“I felt like the recovery with my second C-section was better,” remembers Kimberly. “My body recovered a lot faster with less pain.”
While having a C-section was not the path Kimberly wanted to go down, it doesn’t make her feel like less of a woman or mom especially now as she is raising her two teenagers, Ayden and Ansley who are 16 and 14 years old.
Kimberly adds, “That scar is well earned, and I never look at it in shame. I am a mother and the privilege and love that comes from that outweighs the procedure.”
Brenda Gonzales, Medical Assistant, Center for Maternal and Fetal Care at The Children’s Hospital of San Antonio Brenda got a big surprise when she went in to get her IUD taken out.
“I went in for my annual check-up and instead found out I was pregnant!” said Brenda.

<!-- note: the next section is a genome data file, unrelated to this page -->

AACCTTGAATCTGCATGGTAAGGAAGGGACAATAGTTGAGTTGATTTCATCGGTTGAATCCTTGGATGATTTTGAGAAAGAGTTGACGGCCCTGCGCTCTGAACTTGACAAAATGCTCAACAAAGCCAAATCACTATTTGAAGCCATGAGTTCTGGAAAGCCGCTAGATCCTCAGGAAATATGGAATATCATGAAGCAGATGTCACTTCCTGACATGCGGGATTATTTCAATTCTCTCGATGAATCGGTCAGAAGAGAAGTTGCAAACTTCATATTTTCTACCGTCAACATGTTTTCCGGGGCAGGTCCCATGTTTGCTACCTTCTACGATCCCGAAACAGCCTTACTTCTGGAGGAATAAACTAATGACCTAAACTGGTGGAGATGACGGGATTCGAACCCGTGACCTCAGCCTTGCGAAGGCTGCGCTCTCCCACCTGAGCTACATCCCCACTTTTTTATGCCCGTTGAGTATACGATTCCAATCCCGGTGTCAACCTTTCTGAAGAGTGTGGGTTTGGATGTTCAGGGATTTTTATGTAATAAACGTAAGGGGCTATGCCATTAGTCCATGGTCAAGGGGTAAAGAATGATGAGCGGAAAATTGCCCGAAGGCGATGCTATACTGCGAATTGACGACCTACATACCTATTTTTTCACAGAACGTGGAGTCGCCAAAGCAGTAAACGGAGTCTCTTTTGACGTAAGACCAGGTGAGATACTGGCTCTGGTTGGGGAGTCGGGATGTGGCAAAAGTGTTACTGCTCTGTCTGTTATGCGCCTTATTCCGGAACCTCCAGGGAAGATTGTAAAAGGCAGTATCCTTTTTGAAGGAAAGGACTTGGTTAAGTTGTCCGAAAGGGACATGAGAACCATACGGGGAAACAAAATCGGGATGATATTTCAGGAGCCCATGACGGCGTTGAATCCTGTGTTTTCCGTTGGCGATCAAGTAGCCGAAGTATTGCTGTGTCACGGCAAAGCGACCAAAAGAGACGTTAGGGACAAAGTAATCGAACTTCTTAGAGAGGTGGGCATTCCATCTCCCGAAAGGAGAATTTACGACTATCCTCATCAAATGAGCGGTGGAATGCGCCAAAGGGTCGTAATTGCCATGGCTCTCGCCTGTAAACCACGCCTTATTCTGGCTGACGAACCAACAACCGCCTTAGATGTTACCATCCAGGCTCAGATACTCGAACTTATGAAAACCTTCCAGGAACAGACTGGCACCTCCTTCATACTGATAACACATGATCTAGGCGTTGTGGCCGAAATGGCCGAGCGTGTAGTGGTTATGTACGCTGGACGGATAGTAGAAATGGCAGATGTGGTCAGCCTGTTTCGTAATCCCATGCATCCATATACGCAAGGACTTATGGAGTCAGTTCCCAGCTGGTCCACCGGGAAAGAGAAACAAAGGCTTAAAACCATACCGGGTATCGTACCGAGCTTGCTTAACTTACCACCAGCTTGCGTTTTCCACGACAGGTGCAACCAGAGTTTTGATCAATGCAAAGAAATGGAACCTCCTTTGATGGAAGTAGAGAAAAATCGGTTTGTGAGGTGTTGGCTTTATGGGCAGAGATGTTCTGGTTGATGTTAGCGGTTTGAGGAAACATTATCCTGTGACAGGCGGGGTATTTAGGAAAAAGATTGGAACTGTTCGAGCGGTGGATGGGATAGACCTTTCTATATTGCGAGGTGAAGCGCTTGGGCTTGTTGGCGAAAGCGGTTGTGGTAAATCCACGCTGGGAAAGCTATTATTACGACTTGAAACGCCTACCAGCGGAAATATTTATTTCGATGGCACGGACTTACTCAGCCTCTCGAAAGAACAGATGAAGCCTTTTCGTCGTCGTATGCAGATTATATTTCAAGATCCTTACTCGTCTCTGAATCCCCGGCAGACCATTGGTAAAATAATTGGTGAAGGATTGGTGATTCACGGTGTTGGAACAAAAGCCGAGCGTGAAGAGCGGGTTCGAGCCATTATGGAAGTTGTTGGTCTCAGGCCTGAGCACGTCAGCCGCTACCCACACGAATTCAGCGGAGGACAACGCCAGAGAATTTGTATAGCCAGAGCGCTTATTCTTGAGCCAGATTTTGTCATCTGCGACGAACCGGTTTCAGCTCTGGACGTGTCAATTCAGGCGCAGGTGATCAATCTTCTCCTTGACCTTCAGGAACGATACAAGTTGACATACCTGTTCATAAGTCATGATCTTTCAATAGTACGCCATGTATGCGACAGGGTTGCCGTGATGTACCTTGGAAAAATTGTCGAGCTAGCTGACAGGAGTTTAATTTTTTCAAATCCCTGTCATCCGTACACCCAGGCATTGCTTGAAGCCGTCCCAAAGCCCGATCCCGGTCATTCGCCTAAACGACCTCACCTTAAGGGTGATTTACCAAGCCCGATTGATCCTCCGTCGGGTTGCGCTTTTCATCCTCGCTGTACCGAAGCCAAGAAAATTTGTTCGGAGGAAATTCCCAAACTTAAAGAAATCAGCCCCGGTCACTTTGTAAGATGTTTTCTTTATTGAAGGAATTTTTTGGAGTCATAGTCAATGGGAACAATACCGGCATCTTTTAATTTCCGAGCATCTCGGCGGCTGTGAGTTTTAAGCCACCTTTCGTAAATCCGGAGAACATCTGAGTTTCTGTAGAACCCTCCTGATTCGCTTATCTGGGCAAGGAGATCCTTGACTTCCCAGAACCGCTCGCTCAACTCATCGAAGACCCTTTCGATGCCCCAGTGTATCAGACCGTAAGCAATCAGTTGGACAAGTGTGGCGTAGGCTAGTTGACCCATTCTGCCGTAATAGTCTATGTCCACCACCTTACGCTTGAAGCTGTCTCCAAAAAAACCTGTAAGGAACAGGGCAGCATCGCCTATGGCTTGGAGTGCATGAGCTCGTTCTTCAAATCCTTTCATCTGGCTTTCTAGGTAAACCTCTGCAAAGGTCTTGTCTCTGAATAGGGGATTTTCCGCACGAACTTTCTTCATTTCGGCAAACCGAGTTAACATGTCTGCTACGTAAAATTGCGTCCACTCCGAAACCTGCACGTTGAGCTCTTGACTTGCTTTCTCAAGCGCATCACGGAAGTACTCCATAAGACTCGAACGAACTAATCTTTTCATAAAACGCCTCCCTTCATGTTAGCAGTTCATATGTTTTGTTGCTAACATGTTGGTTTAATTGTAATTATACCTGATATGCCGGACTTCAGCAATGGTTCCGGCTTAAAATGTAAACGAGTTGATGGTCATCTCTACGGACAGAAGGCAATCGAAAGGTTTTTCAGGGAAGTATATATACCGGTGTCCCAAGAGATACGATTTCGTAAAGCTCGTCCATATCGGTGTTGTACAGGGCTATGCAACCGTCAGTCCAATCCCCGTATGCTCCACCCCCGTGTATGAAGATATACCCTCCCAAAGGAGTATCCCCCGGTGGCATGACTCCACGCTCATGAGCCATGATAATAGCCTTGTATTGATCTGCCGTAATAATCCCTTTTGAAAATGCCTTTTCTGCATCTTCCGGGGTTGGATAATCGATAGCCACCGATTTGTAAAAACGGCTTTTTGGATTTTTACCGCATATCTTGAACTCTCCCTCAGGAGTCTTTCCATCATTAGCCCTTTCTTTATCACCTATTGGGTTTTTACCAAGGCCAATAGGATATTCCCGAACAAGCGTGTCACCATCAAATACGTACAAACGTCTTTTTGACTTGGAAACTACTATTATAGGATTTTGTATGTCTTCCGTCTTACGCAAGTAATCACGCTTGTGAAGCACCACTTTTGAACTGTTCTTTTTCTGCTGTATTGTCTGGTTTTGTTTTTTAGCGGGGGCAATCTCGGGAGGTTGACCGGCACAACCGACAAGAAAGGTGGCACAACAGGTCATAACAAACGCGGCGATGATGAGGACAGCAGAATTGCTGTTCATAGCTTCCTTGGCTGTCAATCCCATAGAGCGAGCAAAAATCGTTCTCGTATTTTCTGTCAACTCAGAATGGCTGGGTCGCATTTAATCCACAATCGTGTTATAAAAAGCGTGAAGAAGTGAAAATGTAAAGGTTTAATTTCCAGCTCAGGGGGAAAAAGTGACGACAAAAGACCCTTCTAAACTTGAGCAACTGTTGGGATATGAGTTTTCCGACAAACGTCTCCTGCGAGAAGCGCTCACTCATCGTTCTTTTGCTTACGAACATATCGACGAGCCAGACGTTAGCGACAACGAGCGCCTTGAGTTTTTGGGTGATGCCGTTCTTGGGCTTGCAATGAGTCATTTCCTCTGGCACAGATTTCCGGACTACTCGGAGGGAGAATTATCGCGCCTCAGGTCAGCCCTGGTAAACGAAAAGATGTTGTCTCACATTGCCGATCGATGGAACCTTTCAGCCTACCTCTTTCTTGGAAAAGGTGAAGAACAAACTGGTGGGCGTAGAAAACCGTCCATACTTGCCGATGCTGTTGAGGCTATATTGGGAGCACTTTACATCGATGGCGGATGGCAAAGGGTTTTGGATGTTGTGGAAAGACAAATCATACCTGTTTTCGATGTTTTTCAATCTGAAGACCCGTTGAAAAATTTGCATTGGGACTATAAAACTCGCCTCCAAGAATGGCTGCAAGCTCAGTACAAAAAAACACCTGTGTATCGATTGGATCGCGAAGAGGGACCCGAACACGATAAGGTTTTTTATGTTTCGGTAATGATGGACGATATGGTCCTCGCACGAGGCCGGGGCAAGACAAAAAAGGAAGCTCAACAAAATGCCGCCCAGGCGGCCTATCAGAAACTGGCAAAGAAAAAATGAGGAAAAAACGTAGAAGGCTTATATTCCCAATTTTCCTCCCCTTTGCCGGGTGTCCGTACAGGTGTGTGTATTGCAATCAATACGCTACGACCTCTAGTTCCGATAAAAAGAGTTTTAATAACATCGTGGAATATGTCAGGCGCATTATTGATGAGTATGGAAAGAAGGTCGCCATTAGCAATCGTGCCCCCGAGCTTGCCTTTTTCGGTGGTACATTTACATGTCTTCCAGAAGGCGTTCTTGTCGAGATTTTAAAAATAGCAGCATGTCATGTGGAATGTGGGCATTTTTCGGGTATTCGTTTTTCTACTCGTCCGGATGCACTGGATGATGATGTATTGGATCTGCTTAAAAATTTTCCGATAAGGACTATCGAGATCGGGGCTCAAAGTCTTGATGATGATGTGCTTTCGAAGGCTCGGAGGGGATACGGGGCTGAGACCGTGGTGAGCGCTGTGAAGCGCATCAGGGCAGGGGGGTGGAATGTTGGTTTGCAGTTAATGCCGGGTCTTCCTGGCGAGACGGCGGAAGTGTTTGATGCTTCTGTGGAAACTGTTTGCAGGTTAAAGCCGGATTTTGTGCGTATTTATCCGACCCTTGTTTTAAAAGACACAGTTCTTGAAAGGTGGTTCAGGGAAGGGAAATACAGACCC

While Brenda’s pregnancy was considered high-risk since they could not locate the IUD, her overall pregnancy was uneventful.
On delivery day, Brenda arrived bright and early at 6 a.m. to get prepped.
“I was so nervous, and the labor wasn’t progressing,” remembers Brenda. “My son, Jeremiah, had turned at the last minute and they saw he had his cord wrapped around his neck, so they sent me right away for a C-section.”
Brenda said her C-section went really well and was happy with how she was sewn up using stitches instead of staples.
Brenda’s biggest piece of advice for moms regarding C-section recovery is to take your medications when you get home. “The recovery wasn’t what I expected,” said Brenda. “If I didn’t take my meds they sent me home with I wouldn’t have known what to do because even sneezing hurt, but the meds helped a lot.”